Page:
There are a few ways to deal with this challenge.
Move away from the idea that multiple choice questions are testing knowledge, and think about them more as interactions.
They don’t just have to be about correct or incorrect answers. In Glasshouse we have the option for answers to be partially correct, and also for all the choices to be correct. This means we can give feedback on each choice, while doing so explaining the complexities or grey areas.
Many open-ended questions can be reworded for multiple choice by thinking about what could be a good, average and bad response to the question. Then in the feedback you can bring in some of what might have been discussed in a face-to-face situation, for example with a statement such as ‘You also need to think about …’
If the decisions are really too complex to fix into a multiple choice format, other options could be:
using a ‘choose your own adventure’ branching scenario
using social learning such as forums or online commenting systems.
Features of multiple choice questions
Label 1 - A multiple choice questions has a ‘stem’. At Sprout Labs we have re-framed these to be known as ‘sparks’.
Label 2 - Then there is a series of choices.
Label 3 - [points the A mathematical equation]- The incorrect answers are called distractors. Writing great multiple choice questions is all about the distractors – you don't want the correct answer to be obvious.
A recipe for great multiple choice questions
Great multiple choice questions are based on authentic situations and the real decisions someone has to make in a job role. If the course has a broad audience this focus on actual decisions can be challenging, because it’s difficult to cater for multiple situations.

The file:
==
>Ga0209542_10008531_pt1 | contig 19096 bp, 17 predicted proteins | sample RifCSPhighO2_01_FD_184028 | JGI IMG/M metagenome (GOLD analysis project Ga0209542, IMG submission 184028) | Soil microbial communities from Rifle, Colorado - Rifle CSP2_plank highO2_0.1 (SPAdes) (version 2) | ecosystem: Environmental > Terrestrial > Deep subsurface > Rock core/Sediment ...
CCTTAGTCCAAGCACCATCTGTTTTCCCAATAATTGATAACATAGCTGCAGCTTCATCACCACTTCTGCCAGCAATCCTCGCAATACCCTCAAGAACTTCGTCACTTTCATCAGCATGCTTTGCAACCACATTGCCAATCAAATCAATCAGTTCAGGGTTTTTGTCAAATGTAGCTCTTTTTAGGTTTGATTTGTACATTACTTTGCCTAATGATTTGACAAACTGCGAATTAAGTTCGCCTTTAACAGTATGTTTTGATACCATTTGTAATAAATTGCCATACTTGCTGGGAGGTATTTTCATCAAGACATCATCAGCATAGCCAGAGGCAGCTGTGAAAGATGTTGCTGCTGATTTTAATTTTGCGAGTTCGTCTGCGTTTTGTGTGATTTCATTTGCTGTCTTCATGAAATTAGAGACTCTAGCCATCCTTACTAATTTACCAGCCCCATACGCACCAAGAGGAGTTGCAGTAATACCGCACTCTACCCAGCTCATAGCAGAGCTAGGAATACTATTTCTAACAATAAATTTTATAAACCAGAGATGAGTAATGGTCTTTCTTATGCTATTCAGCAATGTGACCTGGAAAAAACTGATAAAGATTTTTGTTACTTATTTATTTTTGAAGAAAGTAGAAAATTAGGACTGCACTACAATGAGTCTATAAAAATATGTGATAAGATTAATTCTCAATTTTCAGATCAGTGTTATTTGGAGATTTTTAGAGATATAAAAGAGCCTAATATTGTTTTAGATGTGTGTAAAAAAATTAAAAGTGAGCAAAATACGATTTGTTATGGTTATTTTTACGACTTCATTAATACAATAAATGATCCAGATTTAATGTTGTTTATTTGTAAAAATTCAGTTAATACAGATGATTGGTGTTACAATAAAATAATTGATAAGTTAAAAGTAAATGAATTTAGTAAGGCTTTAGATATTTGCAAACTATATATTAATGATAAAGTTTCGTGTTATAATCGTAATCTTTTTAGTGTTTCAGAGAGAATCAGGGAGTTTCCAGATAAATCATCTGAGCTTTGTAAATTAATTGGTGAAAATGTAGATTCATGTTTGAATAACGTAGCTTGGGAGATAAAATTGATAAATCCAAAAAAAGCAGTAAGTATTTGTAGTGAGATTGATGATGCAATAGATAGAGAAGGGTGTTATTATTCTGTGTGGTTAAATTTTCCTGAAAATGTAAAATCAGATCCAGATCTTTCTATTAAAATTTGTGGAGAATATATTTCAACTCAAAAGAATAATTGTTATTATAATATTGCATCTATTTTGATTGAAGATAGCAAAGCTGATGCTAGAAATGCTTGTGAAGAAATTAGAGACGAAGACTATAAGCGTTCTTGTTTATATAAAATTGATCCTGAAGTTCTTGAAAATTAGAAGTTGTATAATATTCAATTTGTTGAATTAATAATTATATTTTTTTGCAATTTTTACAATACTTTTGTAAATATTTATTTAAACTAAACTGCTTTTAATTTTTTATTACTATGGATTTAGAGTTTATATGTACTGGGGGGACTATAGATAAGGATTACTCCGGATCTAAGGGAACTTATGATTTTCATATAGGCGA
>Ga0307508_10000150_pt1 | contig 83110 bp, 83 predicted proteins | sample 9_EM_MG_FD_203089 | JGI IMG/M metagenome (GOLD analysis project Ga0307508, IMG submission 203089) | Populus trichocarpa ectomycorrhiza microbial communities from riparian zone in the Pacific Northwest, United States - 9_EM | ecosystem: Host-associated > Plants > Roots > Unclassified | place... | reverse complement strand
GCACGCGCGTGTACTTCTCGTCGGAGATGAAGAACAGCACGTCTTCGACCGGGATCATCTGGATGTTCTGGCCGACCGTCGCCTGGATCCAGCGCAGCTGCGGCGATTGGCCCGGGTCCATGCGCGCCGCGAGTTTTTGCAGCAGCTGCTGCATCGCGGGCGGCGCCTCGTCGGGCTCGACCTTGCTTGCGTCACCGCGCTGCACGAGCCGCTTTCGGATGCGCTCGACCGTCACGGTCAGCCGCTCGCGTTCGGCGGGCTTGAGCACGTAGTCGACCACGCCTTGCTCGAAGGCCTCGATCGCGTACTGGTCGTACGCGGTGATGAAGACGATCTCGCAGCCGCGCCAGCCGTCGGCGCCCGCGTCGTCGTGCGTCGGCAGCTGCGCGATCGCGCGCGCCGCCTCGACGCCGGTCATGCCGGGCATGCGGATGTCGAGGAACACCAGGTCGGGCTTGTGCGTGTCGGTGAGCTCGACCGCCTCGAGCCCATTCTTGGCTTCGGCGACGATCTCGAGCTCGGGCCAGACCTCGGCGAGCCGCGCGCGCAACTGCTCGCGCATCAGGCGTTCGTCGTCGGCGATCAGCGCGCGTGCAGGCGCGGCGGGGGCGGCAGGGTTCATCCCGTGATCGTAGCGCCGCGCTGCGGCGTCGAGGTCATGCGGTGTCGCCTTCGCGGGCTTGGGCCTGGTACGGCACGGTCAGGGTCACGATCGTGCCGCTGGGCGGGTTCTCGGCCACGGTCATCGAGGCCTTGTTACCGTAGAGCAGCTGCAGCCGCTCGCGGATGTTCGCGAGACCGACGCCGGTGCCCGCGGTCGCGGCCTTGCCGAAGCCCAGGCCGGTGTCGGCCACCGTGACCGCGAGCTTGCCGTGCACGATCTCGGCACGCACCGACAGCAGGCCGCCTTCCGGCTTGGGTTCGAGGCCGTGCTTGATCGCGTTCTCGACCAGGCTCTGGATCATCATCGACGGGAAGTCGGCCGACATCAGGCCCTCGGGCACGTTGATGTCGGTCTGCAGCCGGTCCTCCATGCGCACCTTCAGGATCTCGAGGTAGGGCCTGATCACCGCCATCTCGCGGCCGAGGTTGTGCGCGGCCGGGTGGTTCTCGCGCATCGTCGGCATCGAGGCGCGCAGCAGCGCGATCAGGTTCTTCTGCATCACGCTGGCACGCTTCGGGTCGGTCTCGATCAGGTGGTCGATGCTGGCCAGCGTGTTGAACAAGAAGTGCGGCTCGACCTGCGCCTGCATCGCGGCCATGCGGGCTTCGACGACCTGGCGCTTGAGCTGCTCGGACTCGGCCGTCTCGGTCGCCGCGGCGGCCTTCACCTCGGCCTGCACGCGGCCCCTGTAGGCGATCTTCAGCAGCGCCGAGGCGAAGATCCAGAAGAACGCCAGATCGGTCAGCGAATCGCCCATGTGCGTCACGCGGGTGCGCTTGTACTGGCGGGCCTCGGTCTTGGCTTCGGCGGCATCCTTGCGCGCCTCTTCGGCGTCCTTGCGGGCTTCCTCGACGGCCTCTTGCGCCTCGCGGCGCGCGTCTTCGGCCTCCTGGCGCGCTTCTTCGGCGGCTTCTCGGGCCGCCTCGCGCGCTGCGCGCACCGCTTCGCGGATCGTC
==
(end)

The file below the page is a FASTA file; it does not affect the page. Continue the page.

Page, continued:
If you're a subject matter expert, focus on the decisions you have to make when solving a challenge, and think about the concepts and models you rely upon. Many of these decisions have become automatic to you, so the challenge you face in designing effective elearning is to see the decisions from the learner’s perspective.
If you're an instructional designer it’s your role to uncover what these decisions are.
A useful technique when writing a multiple choice question is to write the correct answer, then come up with the distractors. When writing good distractors it pays to consider what a novice might (incorrectly) choose.
Multiple choice question DOs and DON’Ts
Base your multiple choice questions on complex real life scenarios
Focus your multiple choice questions on the decisions learners need to make
Write great feedback for all the responses
Write plausible distractors
Write knowledge assessments
Write questions where the correct response is ‘all of the above’
Make the longest answer the correct one
Finally, feedback is critical to learning. Multiple choice questions used effectively can be a great way to provide learners with the feedback they need.